Explaining the rationale of RA 1180, Atty. Abad says: "By prohibiting aliens from operating retail trade businesses in the country, the law seeks to prevent alien dominance, especially Chinese dominance, of retail trade in the country, which was considered a threat to the national economy at that time. Filipino businessmen were generally seen as thinly capitalized, inexperienced, and in need of protection to survive."

   Historically, Abad concludes, the law is a failure. "All the Chinese businessmen had to do was become naturalized Filipinos. So what do we have now? Chinese-Filipino businessmen dominating the retail trade," he remarks. That is why, he adds, we have all these big Chinese-Filipino businessmen abusing their workers and dictating the market prices because they’re protected by law from foreign competition. That is why, he continues, the bills should be enacted into law. "Just the threat of government legislation allowing foreign competition should make these businessmen straighten up," Abad states.

   "The prohibition against foreign entry into domestic retail trade enables local mega-retailers to control the market. Prices, services, and quality of goods do not need to measure up to the world market because the latter choice is not accessible to consumers," Marquinez adds.

   The Retail Trade Liberalization bills propose to allow foreign retail trade enterprises to operate retail trade establishments in the country, "subject to conditions that safeguard the interests of small Filipino businessmen." Specifically, the bills seek to increase competition of the retail trade sector in order to make it "more efficient," and to address seven specific objectives designed to supposedly empower the consumers and improve the market performance of retailers and manufacturers through healthy competition.

   The proposed bills have three salient features. One is the 100 per cent foreign equity feature, which allows up to 100 per cent foreign ownership, at the required paid-up capital of P100 million (Senate version) and P200 million (House version). Another is the two-year investment window feature, which requires a minimum of two years investment for 100 per cent foreign equity retailers. After the two-year period, foreign equity will be limited to 60 per cent.

   The establishment location feature allows foreign retailers to put up their businesses only in cities and municipalities within the national capital region (NCR), and outside NCR, provided they submit a board resolution from the Sangguniang Bayan (municipal council) and to the Secretary of the Department of Trade and Industry (DTI).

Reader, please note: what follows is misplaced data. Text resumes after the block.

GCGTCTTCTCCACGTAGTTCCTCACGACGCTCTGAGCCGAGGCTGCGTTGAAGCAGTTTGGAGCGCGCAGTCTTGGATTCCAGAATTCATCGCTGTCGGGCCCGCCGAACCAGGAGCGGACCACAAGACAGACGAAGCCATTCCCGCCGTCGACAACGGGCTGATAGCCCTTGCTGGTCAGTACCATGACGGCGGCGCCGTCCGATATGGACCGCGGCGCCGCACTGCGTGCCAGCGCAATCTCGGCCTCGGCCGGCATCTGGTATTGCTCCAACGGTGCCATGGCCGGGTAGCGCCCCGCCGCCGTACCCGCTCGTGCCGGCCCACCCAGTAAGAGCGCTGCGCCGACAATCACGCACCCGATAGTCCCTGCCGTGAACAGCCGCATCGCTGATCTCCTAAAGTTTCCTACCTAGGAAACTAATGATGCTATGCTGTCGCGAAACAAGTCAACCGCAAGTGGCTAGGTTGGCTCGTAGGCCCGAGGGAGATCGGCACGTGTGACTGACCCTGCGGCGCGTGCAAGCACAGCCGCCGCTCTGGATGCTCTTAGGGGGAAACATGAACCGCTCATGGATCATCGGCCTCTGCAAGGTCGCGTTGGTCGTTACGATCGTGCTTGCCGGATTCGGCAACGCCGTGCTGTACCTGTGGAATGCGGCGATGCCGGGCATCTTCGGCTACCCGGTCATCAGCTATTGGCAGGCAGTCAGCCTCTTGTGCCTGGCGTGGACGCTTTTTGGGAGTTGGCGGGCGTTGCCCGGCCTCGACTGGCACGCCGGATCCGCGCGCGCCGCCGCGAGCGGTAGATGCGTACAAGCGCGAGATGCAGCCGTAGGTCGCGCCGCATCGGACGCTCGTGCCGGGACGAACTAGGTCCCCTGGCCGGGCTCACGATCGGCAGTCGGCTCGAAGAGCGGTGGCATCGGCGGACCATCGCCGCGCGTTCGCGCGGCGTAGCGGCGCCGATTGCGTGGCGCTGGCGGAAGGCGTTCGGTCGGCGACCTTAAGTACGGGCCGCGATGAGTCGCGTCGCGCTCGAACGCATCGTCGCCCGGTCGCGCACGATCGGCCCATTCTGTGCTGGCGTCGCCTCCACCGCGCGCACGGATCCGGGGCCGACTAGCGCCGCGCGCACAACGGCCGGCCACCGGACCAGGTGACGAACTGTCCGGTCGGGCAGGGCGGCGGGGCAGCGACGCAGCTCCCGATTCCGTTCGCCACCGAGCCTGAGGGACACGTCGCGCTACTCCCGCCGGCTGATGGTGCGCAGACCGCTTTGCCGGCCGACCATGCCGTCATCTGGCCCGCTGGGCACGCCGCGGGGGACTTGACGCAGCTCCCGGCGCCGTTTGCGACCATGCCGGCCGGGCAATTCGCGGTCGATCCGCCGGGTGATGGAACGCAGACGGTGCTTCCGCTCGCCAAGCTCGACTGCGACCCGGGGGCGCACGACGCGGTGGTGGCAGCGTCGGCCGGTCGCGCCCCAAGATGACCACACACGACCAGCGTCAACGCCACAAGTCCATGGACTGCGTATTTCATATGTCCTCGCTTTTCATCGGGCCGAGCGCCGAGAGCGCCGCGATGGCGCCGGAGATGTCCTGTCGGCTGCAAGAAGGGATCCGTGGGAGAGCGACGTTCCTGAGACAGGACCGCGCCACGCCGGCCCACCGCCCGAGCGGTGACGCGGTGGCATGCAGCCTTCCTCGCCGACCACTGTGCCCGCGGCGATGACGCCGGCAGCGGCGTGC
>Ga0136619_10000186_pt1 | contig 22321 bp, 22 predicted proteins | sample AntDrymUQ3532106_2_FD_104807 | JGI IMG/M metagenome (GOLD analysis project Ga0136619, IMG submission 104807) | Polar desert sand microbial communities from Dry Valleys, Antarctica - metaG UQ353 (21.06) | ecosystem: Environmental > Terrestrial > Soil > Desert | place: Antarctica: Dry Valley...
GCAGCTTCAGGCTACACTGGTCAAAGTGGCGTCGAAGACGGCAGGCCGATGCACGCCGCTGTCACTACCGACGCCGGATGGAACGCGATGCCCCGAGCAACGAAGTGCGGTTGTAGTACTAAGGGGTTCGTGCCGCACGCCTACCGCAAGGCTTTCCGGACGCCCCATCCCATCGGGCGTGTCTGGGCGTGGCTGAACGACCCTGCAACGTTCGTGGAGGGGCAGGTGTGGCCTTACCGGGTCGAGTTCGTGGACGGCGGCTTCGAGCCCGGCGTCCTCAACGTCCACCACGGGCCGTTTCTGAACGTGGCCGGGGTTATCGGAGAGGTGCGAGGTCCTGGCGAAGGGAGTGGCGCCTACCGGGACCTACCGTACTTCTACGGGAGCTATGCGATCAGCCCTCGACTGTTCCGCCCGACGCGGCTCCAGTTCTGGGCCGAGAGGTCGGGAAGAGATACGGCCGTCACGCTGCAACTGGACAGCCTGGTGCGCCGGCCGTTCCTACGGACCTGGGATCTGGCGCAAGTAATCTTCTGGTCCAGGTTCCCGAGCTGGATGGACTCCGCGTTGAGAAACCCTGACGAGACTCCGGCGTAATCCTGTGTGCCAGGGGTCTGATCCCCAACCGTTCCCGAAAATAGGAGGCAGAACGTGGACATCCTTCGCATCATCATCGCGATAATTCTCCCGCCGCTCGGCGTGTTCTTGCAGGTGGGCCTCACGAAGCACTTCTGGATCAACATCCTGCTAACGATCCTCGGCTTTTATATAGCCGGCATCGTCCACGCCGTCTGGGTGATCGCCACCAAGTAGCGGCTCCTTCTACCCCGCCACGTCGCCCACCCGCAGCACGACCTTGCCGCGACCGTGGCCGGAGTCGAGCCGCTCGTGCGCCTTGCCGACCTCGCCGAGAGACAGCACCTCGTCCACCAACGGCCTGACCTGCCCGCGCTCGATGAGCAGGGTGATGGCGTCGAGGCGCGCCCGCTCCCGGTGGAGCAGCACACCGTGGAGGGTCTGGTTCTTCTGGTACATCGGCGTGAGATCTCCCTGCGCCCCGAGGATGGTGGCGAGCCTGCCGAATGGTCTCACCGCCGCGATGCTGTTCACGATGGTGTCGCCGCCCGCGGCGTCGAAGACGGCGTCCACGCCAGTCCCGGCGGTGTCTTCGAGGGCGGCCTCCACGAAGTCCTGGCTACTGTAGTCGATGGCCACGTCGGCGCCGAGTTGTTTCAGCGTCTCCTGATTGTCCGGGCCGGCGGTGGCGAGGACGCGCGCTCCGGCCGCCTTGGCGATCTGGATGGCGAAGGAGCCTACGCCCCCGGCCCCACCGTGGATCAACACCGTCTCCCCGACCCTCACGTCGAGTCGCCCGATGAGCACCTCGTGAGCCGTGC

Members of KAMI consider the three salient features of the bills "prohibitive enough." Even Sears, thinks that the "ideal solution would be to open up retail trade at no capitalization or other restrictions." KAMI, however, recognizes that the liberalization of retail trade is expected to have redistributive effects. That is, a thinning out of profit margins for certain types of retailers. But that such "loss" supposedly translates to a "transfer" of "benefits" to consumers, suppliers, and workers.

   "It is understandable that apprehensions arise among those parties likely to be at the losing end of the process," says KAMI’s Marquinez. But such fears, he continues, are baseless since the bills also provide certain safety nets.

   For instance, in addition to the "prohibitive features," SB 153 ensures that small mom-and-pop foreign retailers that cannot contribute new technologies will not be allowed to enter and compete directly with our sari-sari stores and small retailers. It does this by providing that the DTI screen and qualify foreign retailers and allow entry only to those with minimum capital of $50 million in their home countries, with at least five branches or franchises, and a five-year track record in retailing.

   The bill also prohibits the "use of mobile or rolling stores, carts, multi-level and door to door selling. There is a P1 million minimum capital outlay for every branch of a foreign retail trade enterprise. Branches with a capital outlay of less than P5 million shall only be allowed in shopping malls.

   In a position paper, the American Chamber of Commerce claims that the benefits to the Philippine economy and consumers would be numerous if the retail industry is liberalized. Specifically, the paper continues, it will result in lower prices of goods for consumers due to increased competition and the need to attain market share. It will facilitate technology transfer to the local retail industry. It will infuse fresh capital into infrastructure (i.e., construction) and working capital. It will increase sales of Philippine-made products to overseas branches of foreign retailers and increase the number of job opportunities as more and more foreign retailers put up stores in the country.

Sufficient safety nets for locals?